What resources did you take advantage of to grow Chariot?
As with just about everything we’ve done at Chariot, our ability to grow started with our management team and Board of advisors. From the outset, we received a great deal of guidance and assistance from our investors and Board.
In addition, over the years we have engaged several specialists to help us grow. This includes a strategic planning coach, sales coaches, executive advisors, etc. The key has been to grow while maintaining our identity, culture, and the values that have always been most important to us. 
What advantages does being in your region hold for entrepreneurs?
The Philadelphia startup and tech communities are very supportive of local businesses. Chariot has benefited from sharing information and participating with organizations such as Philly Startup Leaders and various technology user groups.
Our location is also strategic, in that we can easily cover the region from Boston down to Washington, D.C. without much travel. Another positive about our location is the solid number of locally based talented software developers and architects.
Where does your region need to improve in terms of support for entrepreneurs?
Increasing the availability of funding for early stage businesses would provide a boost for startups and local entrepreneurs. Also, better promoting the Philadelphia area as a technology hub would be particularly helpful for firms like ours.
What’s next for Chariot? 
We are always open to ideas for new products and services, but only pursue those that represent a perfect fit with our existing business and expertise. A few years ago we launched a Training/Education practice, through which we provide formal technical training – both public and private. Since Chariot employs so many true experts of leading technologies, and some are passionate about training, this was a path that made sense for us.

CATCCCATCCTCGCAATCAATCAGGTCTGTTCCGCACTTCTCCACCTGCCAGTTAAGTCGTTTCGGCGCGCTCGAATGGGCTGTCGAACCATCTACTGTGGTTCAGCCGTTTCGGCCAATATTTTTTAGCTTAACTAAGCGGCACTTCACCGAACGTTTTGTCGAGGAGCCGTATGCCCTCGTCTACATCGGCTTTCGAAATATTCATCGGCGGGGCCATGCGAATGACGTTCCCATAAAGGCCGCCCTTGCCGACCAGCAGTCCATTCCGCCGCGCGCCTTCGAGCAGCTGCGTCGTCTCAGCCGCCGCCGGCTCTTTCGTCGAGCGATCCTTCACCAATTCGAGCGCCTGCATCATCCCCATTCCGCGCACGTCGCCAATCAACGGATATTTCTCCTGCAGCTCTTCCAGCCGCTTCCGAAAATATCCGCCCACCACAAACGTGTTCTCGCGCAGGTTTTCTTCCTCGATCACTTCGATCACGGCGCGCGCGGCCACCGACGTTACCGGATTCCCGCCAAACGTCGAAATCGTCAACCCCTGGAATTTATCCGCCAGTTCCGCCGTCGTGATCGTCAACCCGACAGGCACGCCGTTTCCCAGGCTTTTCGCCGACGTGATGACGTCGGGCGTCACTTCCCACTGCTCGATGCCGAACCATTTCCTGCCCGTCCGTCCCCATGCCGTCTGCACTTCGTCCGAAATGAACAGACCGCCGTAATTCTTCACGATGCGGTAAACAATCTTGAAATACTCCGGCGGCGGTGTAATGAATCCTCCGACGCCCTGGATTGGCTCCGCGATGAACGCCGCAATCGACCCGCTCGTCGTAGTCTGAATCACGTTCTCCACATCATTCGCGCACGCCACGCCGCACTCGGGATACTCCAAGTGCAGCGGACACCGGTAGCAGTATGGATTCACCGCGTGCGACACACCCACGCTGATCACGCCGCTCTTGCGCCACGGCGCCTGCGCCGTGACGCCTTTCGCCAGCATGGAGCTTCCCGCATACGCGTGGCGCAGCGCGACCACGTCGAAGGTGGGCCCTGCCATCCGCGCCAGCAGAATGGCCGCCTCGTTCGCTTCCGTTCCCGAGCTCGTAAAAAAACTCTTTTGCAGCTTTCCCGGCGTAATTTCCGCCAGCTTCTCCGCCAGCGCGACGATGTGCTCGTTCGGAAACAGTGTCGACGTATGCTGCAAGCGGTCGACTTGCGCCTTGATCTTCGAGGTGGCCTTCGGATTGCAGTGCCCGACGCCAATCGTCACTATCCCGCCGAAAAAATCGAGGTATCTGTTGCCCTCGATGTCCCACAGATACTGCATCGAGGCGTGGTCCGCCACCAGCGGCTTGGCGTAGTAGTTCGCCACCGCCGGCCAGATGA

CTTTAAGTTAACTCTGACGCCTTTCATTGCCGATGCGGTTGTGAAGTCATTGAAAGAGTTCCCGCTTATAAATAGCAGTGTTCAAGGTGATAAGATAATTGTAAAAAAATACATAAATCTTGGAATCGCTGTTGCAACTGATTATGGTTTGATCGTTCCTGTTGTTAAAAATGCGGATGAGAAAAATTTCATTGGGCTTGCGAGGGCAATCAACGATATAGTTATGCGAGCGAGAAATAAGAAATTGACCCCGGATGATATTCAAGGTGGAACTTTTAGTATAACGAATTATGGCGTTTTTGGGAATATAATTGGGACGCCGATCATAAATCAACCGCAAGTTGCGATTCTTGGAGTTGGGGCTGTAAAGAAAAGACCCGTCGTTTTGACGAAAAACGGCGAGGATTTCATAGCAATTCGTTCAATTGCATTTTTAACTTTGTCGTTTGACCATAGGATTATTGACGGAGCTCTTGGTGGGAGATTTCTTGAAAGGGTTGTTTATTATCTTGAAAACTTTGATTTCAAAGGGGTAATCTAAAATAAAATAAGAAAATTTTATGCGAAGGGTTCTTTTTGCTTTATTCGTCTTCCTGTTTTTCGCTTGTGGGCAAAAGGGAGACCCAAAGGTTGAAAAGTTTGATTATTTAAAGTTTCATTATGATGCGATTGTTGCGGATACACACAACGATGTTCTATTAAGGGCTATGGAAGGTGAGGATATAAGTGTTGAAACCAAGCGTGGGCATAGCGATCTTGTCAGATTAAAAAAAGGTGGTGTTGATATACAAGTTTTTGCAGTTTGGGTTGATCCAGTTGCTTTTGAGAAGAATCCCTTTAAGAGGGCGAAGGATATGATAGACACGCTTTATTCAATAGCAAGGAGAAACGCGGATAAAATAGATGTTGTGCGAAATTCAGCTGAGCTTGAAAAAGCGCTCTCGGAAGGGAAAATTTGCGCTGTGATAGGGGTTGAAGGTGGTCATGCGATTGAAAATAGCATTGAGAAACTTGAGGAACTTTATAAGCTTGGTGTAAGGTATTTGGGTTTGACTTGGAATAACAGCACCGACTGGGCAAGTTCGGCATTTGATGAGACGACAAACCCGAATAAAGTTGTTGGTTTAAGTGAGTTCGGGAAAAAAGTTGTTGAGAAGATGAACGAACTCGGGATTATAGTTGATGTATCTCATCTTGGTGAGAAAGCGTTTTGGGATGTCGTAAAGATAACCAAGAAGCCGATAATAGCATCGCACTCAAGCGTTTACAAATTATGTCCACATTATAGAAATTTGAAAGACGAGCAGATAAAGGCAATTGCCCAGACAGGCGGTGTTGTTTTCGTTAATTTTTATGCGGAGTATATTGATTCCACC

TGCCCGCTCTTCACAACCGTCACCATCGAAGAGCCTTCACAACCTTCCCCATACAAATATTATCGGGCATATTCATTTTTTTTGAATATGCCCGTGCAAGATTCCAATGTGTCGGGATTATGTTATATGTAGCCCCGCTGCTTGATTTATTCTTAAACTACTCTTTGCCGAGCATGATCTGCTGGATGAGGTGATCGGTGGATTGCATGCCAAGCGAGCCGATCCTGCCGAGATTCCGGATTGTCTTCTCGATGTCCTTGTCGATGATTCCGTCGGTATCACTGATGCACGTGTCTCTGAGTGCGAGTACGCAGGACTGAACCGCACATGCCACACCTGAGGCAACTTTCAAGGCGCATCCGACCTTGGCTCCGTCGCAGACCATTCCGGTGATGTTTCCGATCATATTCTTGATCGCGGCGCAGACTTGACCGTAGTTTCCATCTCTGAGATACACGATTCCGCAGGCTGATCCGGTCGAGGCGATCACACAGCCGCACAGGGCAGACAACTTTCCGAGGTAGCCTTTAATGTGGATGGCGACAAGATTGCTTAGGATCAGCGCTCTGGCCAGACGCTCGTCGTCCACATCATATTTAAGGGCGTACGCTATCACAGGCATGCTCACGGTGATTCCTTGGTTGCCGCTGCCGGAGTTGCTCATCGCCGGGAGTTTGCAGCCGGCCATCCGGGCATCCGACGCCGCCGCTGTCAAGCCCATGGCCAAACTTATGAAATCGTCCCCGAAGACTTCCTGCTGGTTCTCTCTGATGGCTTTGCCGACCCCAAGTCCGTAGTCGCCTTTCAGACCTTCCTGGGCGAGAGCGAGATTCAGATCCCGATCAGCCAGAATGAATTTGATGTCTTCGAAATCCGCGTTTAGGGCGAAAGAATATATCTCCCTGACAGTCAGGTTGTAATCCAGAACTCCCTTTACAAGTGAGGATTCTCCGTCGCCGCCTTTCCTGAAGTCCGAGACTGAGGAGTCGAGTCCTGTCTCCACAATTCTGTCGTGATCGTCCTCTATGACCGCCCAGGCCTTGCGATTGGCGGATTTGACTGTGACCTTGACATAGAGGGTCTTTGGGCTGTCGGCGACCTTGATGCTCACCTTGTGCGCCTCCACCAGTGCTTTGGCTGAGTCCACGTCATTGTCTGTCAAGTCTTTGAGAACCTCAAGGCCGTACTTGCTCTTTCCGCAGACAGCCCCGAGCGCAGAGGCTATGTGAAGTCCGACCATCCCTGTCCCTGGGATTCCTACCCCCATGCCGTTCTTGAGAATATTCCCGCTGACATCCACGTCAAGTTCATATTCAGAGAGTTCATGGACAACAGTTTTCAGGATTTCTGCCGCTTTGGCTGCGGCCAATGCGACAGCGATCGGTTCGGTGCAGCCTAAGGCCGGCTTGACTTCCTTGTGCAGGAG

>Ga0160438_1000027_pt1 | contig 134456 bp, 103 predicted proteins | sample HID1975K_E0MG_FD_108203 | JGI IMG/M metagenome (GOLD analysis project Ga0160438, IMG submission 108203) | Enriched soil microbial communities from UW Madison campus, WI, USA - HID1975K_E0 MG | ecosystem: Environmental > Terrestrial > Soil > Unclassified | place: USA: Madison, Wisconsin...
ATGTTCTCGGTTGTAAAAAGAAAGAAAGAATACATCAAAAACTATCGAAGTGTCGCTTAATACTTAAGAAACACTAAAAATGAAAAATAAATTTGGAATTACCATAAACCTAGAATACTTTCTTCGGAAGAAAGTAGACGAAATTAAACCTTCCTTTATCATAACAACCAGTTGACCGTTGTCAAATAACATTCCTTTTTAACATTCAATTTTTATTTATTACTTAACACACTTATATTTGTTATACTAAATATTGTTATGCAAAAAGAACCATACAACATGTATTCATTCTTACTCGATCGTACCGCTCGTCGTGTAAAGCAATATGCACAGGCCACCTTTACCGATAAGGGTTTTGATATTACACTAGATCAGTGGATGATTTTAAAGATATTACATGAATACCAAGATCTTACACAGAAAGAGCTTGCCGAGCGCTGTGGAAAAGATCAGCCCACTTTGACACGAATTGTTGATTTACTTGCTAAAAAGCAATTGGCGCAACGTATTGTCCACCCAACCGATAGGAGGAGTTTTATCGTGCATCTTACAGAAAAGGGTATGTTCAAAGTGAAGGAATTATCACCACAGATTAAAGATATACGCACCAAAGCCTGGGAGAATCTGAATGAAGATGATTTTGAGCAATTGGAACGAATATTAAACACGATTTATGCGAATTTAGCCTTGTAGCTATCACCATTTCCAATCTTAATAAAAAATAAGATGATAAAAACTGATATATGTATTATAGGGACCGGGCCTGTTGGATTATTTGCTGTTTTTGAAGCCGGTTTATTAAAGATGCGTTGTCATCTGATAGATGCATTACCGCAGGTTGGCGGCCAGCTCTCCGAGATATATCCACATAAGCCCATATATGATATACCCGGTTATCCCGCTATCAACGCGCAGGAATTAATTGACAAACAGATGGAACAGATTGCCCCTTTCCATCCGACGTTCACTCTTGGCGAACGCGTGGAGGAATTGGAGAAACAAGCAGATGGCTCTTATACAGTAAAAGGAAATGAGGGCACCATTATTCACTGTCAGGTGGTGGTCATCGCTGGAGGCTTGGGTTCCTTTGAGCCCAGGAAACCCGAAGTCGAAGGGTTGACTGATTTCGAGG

Another example is mobile application development. Three years ago it was a negligible or non-existent part of our business, and now it provides almost a quarter of our annual revenue. In the past year, we have completed a several mobile development projects on many different platforms. We have become experts in everything from native iOS and Android development to mobile web apps to hybrid solutions involving frameworks like Phonegap.
Because we are so strong at developing software, in the future I do expect to create some intellectual property at Chariot in the form of software products. In fact, we are currently working on a product that will be released in 2013. We might at some point form a separate company to market these products, but we’ll cross that bridge when we come to it.
— by Joe Petrucci
515 Pennsylvania Ave. Suite 202 Fort Washington, PA 19034